This weekend will be a rockpool marathon. I’ll be out in my splendidly flattering waders crawling among kelp and tearing my fingers apart on barnacles and keel worms, making the most of the exceptional spring tides.
In preparation I take a leisurely pootle to my local beach, Plaidy. High pressure and calm seas mean this is already a great tide – it will drop another half-metre by Saturday.
Spring is a wonderful time of year in the Cornish rock pools, although like all things British, it’s hard to predict when it will arrive.
This time of year, the fish are moving inshore to lay their eggs. In many common shore species, the male stays close by, protecting the eggs until the baby fish hatch. Blennies, in particular, are frequently found hiding among the rocks, close to their precious broods.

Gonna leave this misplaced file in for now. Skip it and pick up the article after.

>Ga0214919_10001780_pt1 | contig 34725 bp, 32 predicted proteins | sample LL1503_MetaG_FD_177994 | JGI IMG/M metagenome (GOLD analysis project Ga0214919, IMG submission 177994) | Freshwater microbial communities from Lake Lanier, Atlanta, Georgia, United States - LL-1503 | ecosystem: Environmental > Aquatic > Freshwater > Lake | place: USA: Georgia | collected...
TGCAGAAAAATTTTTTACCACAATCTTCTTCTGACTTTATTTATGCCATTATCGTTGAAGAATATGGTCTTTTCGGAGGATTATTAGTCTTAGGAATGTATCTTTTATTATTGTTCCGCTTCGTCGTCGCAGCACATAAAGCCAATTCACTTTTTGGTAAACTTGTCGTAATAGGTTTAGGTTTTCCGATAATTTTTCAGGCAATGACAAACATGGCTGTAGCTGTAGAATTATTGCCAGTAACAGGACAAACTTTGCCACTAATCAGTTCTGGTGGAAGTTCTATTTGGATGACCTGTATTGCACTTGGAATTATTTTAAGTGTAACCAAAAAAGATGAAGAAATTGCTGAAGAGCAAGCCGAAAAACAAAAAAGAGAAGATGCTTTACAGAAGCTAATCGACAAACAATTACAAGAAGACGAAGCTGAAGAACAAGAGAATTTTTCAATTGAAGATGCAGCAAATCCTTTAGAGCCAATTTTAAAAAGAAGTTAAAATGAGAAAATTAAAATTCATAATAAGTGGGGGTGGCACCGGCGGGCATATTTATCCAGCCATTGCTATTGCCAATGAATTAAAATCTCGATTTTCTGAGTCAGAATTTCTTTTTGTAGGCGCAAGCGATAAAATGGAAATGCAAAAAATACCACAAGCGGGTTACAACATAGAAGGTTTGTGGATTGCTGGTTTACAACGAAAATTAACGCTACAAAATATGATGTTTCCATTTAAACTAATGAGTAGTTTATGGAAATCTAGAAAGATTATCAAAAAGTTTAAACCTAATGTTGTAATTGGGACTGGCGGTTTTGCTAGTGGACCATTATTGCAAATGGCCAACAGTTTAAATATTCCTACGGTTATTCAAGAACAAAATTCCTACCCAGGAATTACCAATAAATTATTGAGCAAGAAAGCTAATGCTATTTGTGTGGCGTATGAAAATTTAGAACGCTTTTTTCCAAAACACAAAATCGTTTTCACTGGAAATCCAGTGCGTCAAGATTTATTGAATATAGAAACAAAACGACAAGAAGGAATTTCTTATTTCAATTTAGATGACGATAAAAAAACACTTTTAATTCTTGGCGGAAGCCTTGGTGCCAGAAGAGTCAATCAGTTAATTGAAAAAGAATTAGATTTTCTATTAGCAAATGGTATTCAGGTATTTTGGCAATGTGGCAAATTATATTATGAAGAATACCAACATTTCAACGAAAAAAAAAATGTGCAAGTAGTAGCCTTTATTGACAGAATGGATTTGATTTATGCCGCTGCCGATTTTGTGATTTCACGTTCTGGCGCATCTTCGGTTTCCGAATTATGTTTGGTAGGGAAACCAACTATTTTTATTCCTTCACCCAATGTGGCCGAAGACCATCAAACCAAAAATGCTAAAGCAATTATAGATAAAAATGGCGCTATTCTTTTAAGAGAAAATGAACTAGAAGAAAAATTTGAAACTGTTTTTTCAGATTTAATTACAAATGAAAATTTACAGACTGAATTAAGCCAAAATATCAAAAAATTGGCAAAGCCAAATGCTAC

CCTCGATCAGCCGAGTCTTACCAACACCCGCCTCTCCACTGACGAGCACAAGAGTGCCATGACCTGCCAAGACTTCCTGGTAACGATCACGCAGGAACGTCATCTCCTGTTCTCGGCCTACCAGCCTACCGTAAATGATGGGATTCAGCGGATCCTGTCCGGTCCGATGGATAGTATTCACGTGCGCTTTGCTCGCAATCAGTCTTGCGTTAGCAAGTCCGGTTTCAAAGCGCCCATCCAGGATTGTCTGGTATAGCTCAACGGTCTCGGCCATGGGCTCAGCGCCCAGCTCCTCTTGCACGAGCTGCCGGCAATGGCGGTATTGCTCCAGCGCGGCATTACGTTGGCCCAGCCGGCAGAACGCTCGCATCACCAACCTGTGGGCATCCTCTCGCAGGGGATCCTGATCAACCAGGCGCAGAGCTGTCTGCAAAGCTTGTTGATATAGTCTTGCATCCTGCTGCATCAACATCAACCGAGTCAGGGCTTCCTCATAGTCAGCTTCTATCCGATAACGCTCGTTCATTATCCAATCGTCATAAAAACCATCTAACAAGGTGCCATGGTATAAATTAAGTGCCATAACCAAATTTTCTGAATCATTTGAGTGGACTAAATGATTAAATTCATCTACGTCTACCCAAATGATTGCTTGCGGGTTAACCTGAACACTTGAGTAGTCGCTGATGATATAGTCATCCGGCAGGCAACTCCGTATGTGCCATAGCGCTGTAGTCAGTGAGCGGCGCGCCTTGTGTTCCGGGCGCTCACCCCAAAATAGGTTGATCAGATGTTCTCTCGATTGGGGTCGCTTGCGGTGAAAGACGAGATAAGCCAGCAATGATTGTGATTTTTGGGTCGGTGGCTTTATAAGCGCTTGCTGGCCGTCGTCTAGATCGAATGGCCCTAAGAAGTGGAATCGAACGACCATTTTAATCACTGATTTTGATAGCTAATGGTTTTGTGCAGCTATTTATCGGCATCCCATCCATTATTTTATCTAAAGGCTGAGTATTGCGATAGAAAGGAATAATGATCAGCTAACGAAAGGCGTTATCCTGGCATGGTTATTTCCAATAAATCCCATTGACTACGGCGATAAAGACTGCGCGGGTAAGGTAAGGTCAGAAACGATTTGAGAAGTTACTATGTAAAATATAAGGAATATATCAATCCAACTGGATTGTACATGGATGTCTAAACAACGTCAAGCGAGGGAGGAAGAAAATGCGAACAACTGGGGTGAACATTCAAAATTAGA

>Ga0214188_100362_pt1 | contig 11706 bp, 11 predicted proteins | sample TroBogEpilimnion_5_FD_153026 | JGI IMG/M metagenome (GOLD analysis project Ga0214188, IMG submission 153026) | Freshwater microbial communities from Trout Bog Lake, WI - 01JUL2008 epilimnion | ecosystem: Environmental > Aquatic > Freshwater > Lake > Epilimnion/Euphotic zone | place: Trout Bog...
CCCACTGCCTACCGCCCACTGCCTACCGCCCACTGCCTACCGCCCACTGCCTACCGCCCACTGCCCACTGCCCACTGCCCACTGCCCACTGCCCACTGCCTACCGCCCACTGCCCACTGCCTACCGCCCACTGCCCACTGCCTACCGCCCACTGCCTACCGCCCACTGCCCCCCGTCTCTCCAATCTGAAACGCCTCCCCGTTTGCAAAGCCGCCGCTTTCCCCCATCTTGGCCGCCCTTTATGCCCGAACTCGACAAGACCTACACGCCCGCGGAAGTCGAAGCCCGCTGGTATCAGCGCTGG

I’m not cut out for rockpooling in a northerly wind in February. My hands are too frozen to hold my battered old camera steady, but nothing is going to make me miss this tide. It’s so low that the seagrass at Hannafore is high and dry and a shark is lurking in shin-deep water, but I haven’t seen that yet.
Anyone who goes rock pooling regularly will know that it’s addictive. Even when the tide’s creeping up to the top of your wellies and the rain’s flying at you, you see another stone and you have to know what’s under it. It could be something new. Continue reading The Thrill of Rock Pooling→
For everyone who loves Cornwall's rock pools. Information about great beaches, marine wildlife and conservation.